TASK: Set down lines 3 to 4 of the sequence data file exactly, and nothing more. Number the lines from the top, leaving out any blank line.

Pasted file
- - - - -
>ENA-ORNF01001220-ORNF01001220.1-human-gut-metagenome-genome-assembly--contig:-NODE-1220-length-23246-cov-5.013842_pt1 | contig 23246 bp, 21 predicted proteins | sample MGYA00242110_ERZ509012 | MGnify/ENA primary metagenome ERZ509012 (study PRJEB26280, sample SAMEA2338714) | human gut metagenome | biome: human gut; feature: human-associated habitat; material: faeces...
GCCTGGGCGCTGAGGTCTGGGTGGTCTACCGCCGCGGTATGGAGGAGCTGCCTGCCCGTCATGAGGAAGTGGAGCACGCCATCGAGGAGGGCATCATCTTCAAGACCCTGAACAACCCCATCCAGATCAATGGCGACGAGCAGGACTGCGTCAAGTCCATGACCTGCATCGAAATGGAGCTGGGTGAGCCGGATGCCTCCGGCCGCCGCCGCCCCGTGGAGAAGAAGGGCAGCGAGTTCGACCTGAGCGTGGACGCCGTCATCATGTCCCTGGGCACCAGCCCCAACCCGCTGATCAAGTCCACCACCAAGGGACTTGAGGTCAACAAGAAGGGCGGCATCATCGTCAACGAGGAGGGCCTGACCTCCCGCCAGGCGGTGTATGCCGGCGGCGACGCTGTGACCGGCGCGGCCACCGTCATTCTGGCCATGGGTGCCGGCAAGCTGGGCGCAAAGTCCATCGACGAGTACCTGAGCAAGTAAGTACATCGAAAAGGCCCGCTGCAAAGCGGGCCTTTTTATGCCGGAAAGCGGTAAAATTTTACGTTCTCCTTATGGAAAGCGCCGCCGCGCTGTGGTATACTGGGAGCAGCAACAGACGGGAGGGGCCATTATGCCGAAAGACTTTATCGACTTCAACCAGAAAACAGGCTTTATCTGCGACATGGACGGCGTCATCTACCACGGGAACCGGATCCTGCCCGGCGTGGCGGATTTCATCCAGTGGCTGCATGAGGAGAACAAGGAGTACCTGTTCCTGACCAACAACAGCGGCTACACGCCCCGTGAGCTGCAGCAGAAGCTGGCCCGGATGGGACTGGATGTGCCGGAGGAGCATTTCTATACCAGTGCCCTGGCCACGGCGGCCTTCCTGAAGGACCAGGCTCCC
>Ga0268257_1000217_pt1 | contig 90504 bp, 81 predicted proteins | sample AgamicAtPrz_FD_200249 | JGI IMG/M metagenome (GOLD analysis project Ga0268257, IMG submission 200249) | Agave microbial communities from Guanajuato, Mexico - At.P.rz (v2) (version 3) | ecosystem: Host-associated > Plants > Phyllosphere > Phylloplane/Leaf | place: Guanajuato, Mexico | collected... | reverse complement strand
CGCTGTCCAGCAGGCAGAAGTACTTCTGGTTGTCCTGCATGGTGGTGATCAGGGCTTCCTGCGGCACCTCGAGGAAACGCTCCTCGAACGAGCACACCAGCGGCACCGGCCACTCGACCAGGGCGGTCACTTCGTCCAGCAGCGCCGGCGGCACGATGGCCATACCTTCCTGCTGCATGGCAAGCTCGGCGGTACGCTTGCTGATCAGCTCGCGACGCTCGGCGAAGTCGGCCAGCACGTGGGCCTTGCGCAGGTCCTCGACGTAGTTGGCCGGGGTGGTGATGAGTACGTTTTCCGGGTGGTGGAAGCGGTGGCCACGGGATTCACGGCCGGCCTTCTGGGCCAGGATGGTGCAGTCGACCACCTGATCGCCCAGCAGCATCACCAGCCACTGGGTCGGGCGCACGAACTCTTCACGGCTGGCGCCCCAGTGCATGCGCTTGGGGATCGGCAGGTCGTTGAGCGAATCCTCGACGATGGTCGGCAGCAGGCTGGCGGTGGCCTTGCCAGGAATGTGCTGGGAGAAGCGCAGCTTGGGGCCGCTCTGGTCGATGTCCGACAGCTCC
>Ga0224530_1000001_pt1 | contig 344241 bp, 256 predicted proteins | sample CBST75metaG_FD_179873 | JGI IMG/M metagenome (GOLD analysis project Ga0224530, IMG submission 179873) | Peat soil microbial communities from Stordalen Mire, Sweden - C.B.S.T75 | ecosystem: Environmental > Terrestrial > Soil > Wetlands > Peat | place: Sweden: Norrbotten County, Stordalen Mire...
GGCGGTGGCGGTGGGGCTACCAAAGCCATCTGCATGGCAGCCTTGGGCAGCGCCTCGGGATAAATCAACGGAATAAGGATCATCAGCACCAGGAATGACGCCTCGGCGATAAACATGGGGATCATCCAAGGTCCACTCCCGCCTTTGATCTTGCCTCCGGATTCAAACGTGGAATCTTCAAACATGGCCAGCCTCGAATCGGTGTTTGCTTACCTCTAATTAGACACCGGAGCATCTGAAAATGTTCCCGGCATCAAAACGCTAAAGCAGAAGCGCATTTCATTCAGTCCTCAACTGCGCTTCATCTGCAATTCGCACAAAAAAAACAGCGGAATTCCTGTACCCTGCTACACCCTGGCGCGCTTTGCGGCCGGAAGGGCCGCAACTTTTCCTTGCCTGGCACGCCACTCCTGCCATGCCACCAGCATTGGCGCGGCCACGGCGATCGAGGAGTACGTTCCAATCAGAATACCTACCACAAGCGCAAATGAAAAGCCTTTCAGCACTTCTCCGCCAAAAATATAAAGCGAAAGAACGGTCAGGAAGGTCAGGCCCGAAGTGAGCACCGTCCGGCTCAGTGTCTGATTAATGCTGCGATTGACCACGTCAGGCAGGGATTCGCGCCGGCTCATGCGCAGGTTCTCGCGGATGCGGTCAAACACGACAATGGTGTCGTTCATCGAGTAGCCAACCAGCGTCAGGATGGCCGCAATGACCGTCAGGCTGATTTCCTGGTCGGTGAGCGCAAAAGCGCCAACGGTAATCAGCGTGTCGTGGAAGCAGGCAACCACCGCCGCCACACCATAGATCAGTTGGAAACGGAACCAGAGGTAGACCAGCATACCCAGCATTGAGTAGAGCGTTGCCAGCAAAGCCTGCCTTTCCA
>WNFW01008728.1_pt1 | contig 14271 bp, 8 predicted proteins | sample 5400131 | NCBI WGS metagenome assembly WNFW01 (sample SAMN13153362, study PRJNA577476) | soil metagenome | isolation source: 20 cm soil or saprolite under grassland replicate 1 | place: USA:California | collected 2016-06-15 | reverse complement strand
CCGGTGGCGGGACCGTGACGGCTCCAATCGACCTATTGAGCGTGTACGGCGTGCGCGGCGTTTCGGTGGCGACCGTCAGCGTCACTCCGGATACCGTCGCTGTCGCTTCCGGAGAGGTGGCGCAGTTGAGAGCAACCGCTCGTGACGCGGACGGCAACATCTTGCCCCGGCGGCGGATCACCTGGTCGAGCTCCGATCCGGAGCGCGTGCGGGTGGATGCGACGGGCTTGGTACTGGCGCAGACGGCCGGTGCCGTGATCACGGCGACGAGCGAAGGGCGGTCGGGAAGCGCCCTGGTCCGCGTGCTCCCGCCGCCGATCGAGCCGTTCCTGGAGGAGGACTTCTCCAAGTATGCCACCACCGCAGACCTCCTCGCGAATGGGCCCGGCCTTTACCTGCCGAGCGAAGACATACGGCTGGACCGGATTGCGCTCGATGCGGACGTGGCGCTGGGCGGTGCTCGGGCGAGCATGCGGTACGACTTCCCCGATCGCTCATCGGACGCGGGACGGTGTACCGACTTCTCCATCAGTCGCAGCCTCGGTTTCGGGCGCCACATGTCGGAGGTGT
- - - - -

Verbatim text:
>Ga0268257_1000217_pt1 | contig 90504 bp, 81 predicted proteins | sample AgamicAtPrz_FD_200249 | JGI IMG/M metagenome (GOLD analysis project Ga0268257, IMG submission 200249) | Agave microbial communities from Guanajuato, Mexico - At.P.rz (v2) (version 3) | ecosystem: Host-associated > Plants > Phyllosphere > Phylloplane/Leaf | place: Guanajuato, Mexico | collected... | reverse complement strand
CGCTGTCCAGCAGGCAGAAGTACTTCTGGTTGTCCTGCATGGTGGTGATCAGGGCTTCCTGCGGCACCTCGAGGAAACGCTCCTCGAACGAGCACACCAGCGGCACCGGCCACTCGACCAGGGCGGTCACTTCGTCCAGCAGCGCCGGCGGCACGATGGCCATACCTTCCTGCTGCATGGCAAGCTCGGCGGTACGCTTGCTGATCAGCTCGCGACGCTCGGCGAAGTCGGCCAGCACGTGGGCCTTGCGCAGGTCCTCGACGTAGTTGGCCGGGGTGGTGATGAGTACGTTTTCCGGGTGGTGGAAGCGGTGGCCACGGGATTCACGGCCGGCCTTCTGGGCCAGGATGGTGCAGTCGACCACCTGATCGCCCAGCAGCATCACCAGCCACTGGGTCGGGCGCACGAACTCTTCACGGCTGGCGCCCCAGTGCATGCGCTTGGGGATCGGCAGGTCGTTGAGCGAATCCTCGACGATGGTCGGCAGCAGGCTGGCGGTGGCCTTGCCAGGAATGTGCTGGGAGAAGCGCAGCTTGGGGCCGCTCTGGTCGATGTCCGACAGCTCC